Huh, so this is interesting. Ben Zobrist is leading off at second base, Albert Almora Jr. is in center, and Anthony Rizzo is at first. Willson Contreras will be catching and cleaning up. Nothing too wild so far, right?
WIth Kris Bryant getting a rare day off, Ian Happ gets the start at third base. Yes, Happ is at the hot corner and batting fifth, which is, uh, something. He’s been crushing the ball, though, so this could maintain the confidence boost he’s gotten from Reds pitching.
Kyle Schwarber is batting sixth in left, Javy Baez is seventh at short, and Jason Heyward is in right. The Cubs are playing their fourth game in three days, hence the shuffling, so we’ll see if this wacky lineup can keep the offense going.
Yu Darvish is making his second start after coming off the DL and the Cubs could really use a longer effort from him. He was looking sharp until leg cramping took him out of the game in Atlanta, so it’s just a matter of maintaining that groove he had found with his nasty stuff. The slider was biting like crazy in that one.
Jose Quintana saved the bullpen last night and another such outing would further charge that collective battery with two off-days coming up this week. Darvish has sprinkled in a few good starts so far, pretty much a theme for Cubs pitchers, but it’s high time he started to establish a more consistent performance.
With the Reds’ staff looking like it’s running on E, they’ll turn to Mahle in an attempt to salvage a series split. I’m speaking not of crystalized MDMA, but of the same Tyler Mahle who shut the Cubs down in his first start of the season back on April 2 in Cincy. He’s basically been Mehle since then, but has the stuff to put up an encore performance should the Cubs let him.
A seventh-round pick in 2013, Mahle cruised through the system in a little over three seasons. He worked almost exclusively as a starter and put up very consistent walk and strikeout numbers during that time. Those marks are actually a little elevated for him thus far in 2018, as his 8.69 K/9 and 3.02 BB/9 are both higher than he’d ever posted in the minors.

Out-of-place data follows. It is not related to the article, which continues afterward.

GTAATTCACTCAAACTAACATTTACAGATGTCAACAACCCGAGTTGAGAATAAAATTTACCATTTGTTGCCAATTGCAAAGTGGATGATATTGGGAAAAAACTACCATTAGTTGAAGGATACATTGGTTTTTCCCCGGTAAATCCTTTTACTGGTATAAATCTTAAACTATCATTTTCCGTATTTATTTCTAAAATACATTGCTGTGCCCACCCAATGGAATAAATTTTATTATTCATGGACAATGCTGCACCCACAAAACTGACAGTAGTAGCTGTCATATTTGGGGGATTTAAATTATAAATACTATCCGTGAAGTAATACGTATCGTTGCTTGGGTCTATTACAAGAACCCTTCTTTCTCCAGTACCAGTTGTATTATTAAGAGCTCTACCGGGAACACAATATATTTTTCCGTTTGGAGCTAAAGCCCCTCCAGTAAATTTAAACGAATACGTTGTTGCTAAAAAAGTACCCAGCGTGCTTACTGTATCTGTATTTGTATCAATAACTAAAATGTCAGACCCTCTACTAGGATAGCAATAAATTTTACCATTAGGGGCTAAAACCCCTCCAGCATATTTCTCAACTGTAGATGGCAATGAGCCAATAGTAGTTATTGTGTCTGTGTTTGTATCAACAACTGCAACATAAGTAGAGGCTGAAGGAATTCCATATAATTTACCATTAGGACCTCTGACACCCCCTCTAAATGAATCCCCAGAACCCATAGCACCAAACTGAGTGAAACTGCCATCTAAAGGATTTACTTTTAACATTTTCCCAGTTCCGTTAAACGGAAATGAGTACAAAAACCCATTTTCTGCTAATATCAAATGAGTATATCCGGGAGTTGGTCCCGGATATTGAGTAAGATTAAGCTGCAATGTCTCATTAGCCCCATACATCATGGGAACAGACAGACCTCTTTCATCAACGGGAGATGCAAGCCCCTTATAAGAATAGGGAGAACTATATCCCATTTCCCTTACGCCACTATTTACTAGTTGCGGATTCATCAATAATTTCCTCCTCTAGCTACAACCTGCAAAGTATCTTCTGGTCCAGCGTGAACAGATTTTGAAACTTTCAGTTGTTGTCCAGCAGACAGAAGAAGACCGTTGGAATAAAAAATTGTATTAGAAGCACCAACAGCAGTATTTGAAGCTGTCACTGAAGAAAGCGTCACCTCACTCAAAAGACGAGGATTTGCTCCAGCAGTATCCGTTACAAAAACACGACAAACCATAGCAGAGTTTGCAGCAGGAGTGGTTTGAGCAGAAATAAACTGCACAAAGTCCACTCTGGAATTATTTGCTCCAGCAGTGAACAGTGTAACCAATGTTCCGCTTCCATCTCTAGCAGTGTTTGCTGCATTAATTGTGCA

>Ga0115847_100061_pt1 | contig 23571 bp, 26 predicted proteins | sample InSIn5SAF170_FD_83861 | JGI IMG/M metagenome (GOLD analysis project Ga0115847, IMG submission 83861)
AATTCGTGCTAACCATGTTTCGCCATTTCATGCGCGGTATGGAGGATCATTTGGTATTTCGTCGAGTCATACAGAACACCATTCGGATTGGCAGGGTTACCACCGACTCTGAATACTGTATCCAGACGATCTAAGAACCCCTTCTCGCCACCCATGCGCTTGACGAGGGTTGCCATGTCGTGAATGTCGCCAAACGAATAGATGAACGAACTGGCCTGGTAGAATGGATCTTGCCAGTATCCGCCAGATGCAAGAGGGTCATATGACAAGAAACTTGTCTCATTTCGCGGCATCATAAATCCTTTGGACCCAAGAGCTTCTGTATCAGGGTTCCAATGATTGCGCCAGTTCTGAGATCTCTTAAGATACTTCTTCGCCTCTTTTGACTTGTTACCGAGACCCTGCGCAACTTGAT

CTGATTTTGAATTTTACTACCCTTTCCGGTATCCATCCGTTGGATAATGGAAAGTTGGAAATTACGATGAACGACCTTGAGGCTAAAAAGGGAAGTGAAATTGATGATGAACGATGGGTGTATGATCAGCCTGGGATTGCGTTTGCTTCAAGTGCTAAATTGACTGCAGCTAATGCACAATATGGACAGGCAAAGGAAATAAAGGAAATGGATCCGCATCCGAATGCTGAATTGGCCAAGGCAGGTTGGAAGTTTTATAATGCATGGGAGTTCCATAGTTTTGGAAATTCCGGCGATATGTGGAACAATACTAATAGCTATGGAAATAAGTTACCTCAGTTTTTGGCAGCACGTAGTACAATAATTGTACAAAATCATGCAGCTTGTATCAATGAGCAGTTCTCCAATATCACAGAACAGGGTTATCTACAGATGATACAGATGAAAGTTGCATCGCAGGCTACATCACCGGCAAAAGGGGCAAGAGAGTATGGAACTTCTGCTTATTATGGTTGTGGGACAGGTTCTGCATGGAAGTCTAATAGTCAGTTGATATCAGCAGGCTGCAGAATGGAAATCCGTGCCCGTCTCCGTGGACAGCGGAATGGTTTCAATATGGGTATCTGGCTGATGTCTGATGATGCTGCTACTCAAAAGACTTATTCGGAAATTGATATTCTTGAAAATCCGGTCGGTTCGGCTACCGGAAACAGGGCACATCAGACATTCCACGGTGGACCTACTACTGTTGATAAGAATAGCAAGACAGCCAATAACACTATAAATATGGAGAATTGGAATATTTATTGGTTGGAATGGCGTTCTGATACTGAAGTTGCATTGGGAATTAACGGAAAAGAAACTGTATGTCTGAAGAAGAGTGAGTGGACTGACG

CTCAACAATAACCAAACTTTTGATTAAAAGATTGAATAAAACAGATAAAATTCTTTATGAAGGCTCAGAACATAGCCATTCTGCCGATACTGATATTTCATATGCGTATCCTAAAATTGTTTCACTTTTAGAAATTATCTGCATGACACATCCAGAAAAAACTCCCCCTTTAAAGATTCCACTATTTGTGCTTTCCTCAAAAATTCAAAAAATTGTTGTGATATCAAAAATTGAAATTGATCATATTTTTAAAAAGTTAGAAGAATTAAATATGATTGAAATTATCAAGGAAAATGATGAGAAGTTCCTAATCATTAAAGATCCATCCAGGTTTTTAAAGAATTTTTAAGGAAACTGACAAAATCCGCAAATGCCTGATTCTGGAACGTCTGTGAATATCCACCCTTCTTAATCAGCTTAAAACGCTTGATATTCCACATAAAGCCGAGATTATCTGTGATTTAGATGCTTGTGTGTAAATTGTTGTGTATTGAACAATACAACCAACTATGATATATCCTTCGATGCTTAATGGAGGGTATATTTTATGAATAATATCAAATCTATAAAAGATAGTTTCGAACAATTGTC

Then again, the 23-year-old righty walked nearly five men per nine innings in his brief big league stint last season. He’s attacking the zone more this season but has been getting hit much harder as a result. Mahle’s getting grounders only 38 percent of the time, with 25 percent line drives and 37 percent flies. Making matters worse, only 15 percent of that overall contact has been soft.
Cubs hitters will get a heavy dose of fastballs, offset by a slider and change that have seen their respective usage shift from last season. Which is to say Mahle’s using the slider less and the change more. He’s also got a curve, but he rarely uses it at all and it may simply be a misclassification.
The fastball is his bread and butter and is actually his only pitch that has produced positive value this season. It isn’t overpowering, sitting around 93, but he can locate it all over and generally keeps it up in the zone (hence all the batted balls in the air). He’ll usually keep the slider away from righties, though it can hang against lefties, and the change usually has a little arm-side tumble against lefties.
Unless he tightens some things up, those lefty hitters could really tune him up. Mahle has allowed .281/.385/.573 slash to oppo-handed hitters, and they’ve hit seven of the 10 home runs he’s allowed. Keeping that fastball up in the zone will be a recipe for disaster, especially if the Cubs can wait back on the change. We saw how Ian Happ was able to do that against Luis Castillo in Saturday’s early affair, now more guys have to get in the rhythm.
First pitch from the Queen City is set for 12:10pm CT and will be carried by ABC-7.
Here is today's #Cubs lineup for the series finale.
— Chicago Cubs (@Cubs) May 20, 2018